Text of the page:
There are so many offshore powerboat racing classes throughout the world. This is just a very brief description of classes currently and historically raced by Irish competitors.

Full details on each of these classes are contained in the Offshore Racing Rules link on this site.

Fenit_Seabreeze_Festival.jpgIrish Offshore
Currently gaining in popularity due to its simplicity, affordability and with regular racing held throughout the country is the Irish Offshore Class.

Irish Offshore is raced with sports boats and RIBs, that meet the technical & safety requirements for offshore racing.

Each boat consists of two crew. A driver that steers and controls the boat over the ever changing race surface and a navigaor who is responsible for plotting a safe direction through the fleet & around the course.

The type of racing is offshore circuit racing, or OCR as its more comonly known. OCR racing usually consists of a short course, typically under 2 miles in length, with the use of one or two chicanes. Combining seaward legs of traditional style offshore racing with tight inshore course sections. Creates spectacular close racing very close to the shore and spectators.

The class is devided in to three groups or sub classes, based on length and horsepower.

Group            Min Length                   Horsepower

1                      7.00 m                           Over 200 Hp

2                      5.25 m                           Up to 200 Hp

3                      4.50 m                           Up to 150 Hp

All high performance engines i.e. XS, HO, Pro V, Super charged or Modified (Unless specifically rated by the Manufacturer) may be placed into next higher group.
Power to Weight and/or Power to Length ratios will be used to determain eligibility.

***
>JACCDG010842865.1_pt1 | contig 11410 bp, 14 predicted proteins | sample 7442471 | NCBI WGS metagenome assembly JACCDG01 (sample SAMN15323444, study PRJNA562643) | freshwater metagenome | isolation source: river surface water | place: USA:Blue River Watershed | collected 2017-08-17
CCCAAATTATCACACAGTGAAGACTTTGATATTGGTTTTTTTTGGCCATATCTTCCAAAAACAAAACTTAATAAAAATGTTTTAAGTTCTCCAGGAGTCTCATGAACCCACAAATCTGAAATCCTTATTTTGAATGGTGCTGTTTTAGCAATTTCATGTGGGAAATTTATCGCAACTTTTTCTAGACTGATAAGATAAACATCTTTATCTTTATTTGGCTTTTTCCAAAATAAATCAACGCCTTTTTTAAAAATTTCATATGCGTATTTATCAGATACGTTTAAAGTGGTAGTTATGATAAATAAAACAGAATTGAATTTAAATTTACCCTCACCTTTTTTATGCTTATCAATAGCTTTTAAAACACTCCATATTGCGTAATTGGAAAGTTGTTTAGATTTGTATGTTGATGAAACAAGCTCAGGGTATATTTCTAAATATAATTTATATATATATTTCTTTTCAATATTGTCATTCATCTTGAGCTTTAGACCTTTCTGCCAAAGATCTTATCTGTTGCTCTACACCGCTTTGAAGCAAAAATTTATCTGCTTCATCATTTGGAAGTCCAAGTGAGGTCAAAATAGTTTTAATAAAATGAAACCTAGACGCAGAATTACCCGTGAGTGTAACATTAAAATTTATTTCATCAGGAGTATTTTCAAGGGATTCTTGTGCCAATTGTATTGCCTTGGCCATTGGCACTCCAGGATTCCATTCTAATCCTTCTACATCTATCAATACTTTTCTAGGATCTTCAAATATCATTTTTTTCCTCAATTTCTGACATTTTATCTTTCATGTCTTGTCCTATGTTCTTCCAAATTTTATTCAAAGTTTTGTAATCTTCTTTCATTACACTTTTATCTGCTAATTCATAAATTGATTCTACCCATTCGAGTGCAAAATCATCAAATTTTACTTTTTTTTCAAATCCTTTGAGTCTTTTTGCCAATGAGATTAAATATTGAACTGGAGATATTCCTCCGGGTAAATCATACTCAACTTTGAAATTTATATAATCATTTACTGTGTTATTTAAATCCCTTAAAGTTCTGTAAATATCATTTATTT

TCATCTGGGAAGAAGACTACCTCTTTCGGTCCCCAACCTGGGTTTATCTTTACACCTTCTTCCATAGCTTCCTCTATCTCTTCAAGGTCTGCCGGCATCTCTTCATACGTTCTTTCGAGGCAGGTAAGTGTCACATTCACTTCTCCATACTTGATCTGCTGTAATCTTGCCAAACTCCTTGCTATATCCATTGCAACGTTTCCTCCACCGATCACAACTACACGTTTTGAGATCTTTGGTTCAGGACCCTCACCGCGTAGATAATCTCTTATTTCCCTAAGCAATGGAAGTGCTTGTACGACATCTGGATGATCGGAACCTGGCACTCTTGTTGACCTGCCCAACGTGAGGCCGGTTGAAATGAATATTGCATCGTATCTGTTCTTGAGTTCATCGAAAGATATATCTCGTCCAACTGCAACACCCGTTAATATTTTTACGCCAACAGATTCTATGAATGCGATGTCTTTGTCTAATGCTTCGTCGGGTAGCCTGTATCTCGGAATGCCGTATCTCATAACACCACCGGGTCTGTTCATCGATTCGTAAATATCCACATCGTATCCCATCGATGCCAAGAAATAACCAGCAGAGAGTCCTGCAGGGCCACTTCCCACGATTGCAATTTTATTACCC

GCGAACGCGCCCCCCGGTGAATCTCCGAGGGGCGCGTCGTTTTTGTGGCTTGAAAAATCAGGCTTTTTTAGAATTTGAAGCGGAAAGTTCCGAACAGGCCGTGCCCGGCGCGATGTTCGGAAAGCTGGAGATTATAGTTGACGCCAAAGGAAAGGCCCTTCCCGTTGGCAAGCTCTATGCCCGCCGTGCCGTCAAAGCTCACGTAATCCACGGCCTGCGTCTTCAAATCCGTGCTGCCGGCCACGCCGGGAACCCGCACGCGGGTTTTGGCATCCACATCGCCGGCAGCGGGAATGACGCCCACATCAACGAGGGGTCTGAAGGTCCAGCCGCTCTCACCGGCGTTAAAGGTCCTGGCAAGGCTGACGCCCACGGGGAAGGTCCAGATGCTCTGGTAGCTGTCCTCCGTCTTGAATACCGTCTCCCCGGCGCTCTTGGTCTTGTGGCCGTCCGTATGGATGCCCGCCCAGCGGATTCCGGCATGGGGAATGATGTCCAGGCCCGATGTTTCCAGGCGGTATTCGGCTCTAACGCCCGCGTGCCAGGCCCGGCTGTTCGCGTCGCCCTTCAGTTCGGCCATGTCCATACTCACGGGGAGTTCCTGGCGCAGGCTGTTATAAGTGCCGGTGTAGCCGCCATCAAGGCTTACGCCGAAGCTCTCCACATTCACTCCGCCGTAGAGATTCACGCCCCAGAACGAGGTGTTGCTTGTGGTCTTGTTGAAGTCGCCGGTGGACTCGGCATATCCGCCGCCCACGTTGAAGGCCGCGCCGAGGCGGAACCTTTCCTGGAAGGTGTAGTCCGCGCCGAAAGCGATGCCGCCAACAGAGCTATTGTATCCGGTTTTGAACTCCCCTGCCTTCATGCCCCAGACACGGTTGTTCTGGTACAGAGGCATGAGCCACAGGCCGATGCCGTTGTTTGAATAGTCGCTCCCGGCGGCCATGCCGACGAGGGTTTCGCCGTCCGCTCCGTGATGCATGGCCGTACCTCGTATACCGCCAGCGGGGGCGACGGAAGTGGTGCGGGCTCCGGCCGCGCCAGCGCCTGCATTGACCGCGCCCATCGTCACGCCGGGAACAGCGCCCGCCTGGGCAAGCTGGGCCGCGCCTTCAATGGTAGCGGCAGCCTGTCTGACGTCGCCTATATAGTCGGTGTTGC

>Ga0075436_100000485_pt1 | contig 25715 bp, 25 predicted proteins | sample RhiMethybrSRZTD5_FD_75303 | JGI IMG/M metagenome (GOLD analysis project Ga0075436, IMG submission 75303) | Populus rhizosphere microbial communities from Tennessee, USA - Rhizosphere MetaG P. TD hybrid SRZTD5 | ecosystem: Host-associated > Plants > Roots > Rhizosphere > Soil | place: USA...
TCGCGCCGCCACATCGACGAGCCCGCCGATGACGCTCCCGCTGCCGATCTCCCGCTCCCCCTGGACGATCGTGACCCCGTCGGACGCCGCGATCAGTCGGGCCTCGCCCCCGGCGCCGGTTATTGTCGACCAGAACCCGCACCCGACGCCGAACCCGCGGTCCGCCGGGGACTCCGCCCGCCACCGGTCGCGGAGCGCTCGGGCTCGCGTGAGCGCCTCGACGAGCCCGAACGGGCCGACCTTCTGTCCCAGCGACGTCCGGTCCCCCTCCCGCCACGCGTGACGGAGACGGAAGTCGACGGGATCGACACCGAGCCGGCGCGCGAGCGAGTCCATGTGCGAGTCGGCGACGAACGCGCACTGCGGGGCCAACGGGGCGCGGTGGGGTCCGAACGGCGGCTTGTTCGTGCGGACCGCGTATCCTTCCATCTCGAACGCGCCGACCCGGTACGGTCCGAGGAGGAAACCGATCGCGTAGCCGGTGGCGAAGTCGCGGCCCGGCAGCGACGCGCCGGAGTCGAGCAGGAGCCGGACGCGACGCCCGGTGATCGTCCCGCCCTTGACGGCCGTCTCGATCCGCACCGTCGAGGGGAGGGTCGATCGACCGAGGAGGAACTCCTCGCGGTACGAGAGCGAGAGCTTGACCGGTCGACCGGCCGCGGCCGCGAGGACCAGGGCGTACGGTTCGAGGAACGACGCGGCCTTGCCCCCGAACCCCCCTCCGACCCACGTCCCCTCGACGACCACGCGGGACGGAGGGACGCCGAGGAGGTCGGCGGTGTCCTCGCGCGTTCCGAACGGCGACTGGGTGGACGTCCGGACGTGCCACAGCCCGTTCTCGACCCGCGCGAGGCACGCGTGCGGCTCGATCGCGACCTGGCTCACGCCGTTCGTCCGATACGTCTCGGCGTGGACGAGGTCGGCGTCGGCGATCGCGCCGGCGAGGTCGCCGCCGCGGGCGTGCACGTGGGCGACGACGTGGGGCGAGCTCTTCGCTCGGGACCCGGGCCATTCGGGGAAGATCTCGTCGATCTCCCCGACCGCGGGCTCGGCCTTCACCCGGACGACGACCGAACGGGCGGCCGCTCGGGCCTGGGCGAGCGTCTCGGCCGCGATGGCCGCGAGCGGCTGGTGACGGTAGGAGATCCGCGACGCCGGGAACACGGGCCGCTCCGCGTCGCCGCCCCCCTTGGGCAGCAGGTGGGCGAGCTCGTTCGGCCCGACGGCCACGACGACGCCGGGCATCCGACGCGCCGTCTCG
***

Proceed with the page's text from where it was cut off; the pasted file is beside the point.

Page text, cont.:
Torquay World Championships 3b.jpgUIM 3B
Class 3B is an internationally recognised group of offshore class 3, sanctioned by the world body or UIM (Union Internationale Motonautique). This class is for monohull or catamaran design open boats, powered by production 1.3 litre two stroke outboards, typically the yamaha 90 Hp. With the move now to EPA compliant or greener engines.

Boats measure 5.0 - 6.8 metres and require a weigh in after each race.

3A.jpgUIM 3A
Very similar to class 3B, 3A is a recently introduced international class, recognised by the UIM. Class 3A is for monohull's only measuring 5.75 - 7.0 metres in length, with an extra allowance on minimum weight to compensate for EPA compliant engines.

Engine capacity for this class is 1.8 litres (1800cc), favourably the E-tec 115 HO (High Output).



Inflatables is the name given to this multi discipline class in Ireland, being multi discipline they can race in either offshore or circuit (inshore) races. The internationally recognised class is called P-750, so called as they are Pneumatics with 750cc engines. Within this class there are various groups, devided by level of engine tuning.

Inflatables frequently race along side Irish Offshore, either in their own class or mixed fleet, depending on numbers of boats attending.


V24 is a high performance gulled-wing race boat. The power unit for this race boat is an inboard small block 5.7 litre V8 engine.The boat is only 24 foot long and weighs 1450kg in race form and has a 320 HP engine.

The boats are equiped with a full enclosed canopy and its own safety air supply with the crew sitting side by side secured by a six point safety harness.

V24's run one design race rules, with no modifications allowed to the boats or engines which makes the competition tight and spectacular.


Marathon” racing which had its humble beginning’s in the 1960’s but rose to a pinnacle in the 1970’s and 1980’s has seen a recent resurgence . Mainly due to the organisation of some extremely tough races like the Round Britain in 2008 and the Around Ireland in 2010. These long distance endurance/marathon races, the longest in the world, are a grueling test of both boats & engines and ultimately their crews.

There are numerous groups within the marathon class, starting at 7.4 metres in length to over 15 metres (50 feet) and must be of monohull design. Powered by single  and twin outboard or inboard high performance marine engines, both petrol and diesel resulting in ocean going monsters of all shapes and sizes.